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MLB honors Negro Leagues legends by integrating their stats, celebrating African American baseball history, and recognizing extraordinary achievements.

By Darius Spearman (africanelements) | June 1, 2024

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Major League Baseball Recognizes Negro Leagues Statistics in Historic Move

The fourth Negro League All-Star Game, a battle between the best of the East and West at Chicago's Comiskey Park on August 23, 1936. The game featured Baseball Hall of Famers such as Josh Gibson, Satchel Paige, Cool Papa Bell, Willard Brown, and Biz Mackey, each of whom is pictured here.
The fourth Negro League All Star Game a battle between the best of the East and West at Chicagos Comiskey Park on August 23 1936 The game featured Baseball Hall of Famers such as Josh Gibson Satchel Paige Cool Papa Bell Willard Brown and Biz Mackey each of whom is pictured here Image public domain

In a groundbreaking decision, Major League Baseball (MLB) has officially incorporated the statistics of more than 2,300 Negro Leagues players into its historical record. This move, announced on Wednesday, marks a significant milestone in acknowledging the accomplishments of Black baseball players who were excluded from playing in the major leagues due to racial segregation (SOURCE: MLB).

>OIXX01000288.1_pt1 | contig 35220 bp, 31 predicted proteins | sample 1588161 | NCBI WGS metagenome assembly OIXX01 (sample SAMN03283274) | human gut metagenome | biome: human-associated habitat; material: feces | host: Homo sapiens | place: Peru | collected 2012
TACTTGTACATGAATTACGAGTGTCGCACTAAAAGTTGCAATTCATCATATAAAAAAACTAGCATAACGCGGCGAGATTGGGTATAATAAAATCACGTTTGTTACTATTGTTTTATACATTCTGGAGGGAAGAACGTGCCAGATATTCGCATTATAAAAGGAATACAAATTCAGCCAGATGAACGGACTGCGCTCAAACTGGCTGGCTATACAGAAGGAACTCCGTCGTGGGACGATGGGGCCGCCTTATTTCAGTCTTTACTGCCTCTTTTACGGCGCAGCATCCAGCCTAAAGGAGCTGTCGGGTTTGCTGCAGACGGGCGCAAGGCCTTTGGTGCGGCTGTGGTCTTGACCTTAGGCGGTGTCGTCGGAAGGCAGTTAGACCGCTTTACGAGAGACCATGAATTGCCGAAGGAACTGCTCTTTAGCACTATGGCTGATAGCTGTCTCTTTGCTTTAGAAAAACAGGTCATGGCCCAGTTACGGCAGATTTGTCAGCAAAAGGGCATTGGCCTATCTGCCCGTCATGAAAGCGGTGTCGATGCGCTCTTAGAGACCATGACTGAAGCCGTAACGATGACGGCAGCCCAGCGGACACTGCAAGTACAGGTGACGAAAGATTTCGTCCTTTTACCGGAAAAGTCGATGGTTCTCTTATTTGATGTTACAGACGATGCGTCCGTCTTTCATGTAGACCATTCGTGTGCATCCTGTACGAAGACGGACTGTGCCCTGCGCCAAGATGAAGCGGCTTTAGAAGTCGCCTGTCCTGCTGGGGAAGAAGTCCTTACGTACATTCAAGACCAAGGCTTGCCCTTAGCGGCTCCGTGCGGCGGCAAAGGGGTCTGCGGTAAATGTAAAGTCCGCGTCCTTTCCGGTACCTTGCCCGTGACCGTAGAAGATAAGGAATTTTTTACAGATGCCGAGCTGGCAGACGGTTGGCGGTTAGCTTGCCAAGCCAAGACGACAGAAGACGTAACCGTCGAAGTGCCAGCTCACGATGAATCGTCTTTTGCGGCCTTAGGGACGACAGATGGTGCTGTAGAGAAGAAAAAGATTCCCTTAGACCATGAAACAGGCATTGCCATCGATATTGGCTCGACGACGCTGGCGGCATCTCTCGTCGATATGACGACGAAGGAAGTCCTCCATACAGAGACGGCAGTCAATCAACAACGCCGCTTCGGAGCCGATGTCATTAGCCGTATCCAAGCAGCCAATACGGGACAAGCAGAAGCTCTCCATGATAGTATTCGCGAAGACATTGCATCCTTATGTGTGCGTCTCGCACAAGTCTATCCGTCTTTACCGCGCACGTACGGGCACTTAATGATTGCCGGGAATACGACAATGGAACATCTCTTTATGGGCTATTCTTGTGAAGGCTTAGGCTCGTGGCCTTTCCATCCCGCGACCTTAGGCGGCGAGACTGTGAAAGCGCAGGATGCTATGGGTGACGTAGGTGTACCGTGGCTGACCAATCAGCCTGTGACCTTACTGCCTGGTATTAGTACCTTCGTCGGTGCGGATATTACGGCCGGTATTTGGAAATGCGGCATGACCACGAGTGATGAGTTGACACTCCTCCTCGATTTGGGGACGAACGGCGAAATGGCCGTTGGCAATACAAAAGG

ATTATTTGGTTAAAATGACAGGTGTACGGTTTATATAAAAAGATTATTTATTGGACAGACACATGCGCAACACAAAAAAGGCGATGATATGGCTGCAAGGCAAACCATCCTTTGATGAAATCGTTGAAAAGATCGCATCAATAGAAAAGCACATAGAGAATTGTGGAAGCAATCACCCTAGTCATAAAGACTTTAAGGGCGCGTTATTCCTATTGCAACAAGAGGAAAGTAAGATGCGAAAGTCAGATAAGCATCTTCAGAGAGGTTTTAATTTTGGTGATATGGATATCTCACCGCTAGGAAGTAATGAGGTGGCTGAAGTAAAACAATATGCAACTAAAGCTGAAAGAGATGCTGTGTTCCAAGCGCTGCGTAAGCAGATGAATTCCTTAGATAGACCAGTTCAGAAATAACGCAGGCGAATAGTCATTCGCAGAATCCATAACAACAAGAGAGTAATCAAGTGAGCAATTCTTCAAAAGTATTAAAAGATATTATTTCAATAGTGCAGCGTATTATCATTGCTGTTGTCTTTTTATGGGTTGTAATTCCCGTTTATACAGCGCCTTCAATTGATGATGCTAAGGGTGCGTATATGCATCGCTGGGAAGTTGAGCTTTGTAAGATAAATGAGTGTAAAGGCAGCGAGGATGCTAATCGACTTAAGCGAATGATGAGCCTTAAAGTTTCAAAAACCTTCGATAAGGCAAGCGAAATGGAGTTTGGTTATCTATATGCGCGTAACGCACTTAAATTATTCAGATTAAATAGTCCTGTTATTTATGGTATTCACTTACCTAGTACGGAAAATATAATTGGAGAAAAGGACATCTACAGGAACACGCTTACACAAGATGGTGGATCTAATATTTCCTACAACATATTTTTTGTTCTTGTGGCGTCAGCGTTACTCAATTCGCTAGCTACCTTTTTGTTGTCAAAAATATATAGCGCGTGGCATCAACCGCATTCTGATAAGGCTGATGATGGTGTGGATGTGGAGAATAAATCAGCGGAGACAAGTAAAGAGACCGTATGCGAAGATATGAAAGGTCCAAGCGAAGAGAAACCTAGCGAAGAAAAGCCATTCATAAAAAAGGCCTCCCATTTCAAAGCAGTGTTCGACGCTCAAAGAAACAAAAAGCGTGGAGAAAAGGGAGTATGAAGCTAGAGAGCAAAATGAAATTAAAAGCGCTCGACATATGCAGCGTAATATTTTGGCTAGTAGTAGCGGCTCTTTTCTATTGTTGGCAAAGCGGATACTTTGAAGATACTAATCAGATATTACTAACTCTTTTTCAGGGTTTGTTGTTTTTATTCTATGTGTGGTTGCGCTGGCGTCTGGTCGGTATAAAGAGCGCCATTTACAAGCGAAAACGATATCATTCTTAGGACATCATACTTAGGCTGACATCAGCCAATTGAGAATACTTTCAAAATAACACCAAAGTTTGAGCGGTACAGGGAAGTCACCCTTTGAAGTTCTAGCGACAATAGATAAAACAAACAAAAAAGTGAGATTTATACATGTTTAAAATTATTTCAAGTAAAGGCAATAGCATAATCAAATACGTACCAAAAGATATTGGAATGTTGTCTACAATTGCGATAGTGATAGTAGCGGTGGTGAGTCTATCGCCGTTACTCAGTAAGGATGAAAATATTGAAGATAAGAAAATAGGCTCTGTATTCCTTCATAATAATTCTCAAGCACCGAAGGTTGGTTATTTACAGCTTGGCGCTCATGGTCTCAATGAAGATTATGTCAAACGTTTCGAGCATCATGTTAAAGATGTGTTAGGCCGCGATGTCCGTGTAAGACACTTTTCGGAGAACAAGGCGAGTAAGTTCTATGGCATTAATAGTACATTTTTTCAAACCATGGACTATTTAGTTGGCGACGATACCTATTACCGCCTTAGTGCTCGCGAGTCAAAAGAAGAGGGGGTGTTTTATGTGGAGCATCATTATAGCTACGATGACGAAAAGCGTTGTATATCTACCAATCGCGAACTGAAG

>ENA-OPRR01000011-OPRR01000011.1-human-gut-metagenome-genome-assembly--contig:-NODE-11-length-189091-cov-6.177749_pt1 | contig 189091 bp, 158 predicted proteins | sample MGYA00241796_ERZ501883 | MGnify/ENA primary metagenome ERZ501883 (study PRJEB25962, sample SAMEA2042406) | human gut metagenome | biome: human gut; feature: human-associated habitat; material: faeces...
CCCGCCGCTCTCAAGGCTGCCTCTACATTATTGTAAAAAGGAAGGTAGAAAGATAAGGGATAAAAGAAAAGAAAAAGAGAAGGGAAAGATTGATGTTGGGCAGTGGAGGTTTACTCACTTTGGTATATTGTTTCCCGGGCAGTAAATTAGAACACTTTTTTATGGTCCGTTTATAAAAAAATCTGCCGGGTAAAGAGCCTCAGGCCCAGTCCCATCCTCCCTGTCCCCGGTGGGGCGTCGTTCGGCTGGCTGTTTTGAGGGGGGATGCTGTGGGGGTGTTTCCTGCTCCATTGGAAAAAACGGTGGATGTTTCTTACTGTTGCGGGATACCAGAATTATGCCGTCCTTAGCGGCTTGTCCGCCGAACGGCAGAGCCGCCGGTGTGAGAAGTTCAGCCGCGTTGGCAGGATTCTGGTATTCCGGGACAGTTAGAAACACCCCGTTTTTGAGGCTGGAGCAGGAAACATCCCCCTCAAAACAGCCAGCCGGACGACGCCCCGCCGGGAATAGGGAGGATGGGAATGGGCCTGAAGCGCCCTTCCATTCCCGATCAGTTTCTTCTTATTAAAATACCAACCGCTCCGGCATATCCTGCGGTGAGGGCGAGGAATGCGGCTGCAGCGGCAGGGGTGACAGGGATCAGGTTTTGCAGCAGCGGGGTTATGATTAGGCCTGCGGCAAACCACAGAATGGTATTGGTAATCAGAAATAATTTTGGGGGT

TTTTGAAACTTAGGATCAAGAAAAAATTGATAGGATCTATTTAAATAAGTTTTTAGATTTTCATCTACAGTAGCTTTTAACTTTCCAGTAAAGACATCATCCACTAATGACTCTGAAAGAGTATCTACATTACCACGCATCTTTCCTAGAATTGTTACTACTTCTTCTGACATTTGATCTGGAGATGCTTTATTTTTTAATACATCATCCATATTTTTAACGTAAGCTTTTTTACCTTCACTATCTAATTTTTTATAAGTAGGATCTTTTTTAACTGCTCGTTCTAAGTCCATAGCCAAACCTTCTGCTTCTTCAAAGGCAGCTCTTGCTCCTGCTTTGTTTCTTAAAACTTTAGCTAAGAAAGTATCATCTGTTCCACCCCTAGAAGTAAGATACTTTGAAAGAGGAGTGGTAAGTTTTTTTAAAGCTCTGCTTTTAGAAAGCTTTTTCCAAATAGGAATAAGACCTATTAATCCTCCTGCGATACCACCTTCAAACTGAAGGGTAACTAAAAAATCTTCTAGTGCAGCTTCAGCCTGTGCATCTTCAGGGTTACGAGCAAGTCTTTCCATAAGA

Josh Gibson Crowned as MLB’s All-Time Batting Leader

The most notable impact of this integration is the ascension of Negro Leagues legend Josh Gibson to the top of MLB’s all-time leaderboards. Gibson, a catcher who played primarily for the Homestead Grays and Pittsburgh Crawfords, now holds the highest career batting average (.372), slugging percentage (.718), and OPS (1.177) in MLB history, surpassing the records previously held by Ty Cobb and Babe Ruth (SOURCE: AP News).

Gibson’s great-grandson, Sean Gibson, expressed his excitement about the recognition, stating:

“When you hear Josh Gibson’s name now, it’s not just that he was the greatest player in the Negro Leagues, but one of the greatest of all time. These aren’t just Negro League stats. They’re major-league baseball stats.” (SOURCE: USA Today)

The Negro Leagues: A Bittersweet Chapter in Baseball History

The Negro leagues were a collection of professional baseball leagues formed in the early 20th century. They served as a beacon of hope and resilience for African American players. However, racial segregation excluded these players from the major and minor leagues. From their humble beginnings in the 1920s to their eventual decline in the late 1940s, the Negro leagues left an indelible mark. Their impact extended beyond baseball and into the African American community.

The Early Days and the Negro National League’s Formation

African Americans began playing baseball in the late 1800s on various teams. However, the rise of racism and “Jim Crow” laws forced them to form their own teams by 1900. Consequently, these teams “barnstormed” across the country, playing anyone who would challenge them (SOURCE: Negro Leagues Baseball Museum).

On February 13, 1920, Andrew “Rube” Foster and other team owners took a historic step. They established the Negro National League (NNL) in Kansas City, initially consisting of eight teams (SOURCE: Baseball Hall of Fame). Later, in 1923, the Eastern Colored League (ECL) emerged as a rival league (SOURCE: Britannica).

The Golden Age: A Showcase of Exceptional Talent

The 1920s through 1940s marked the golden age of the Negro leagues. From 1920 to 1948, the Negro Leagues consisted of seven leagues and approximately 3,400 Black and Latino players who were denied the opportunity to play in the American and National Leagues (SOURCE: NPR).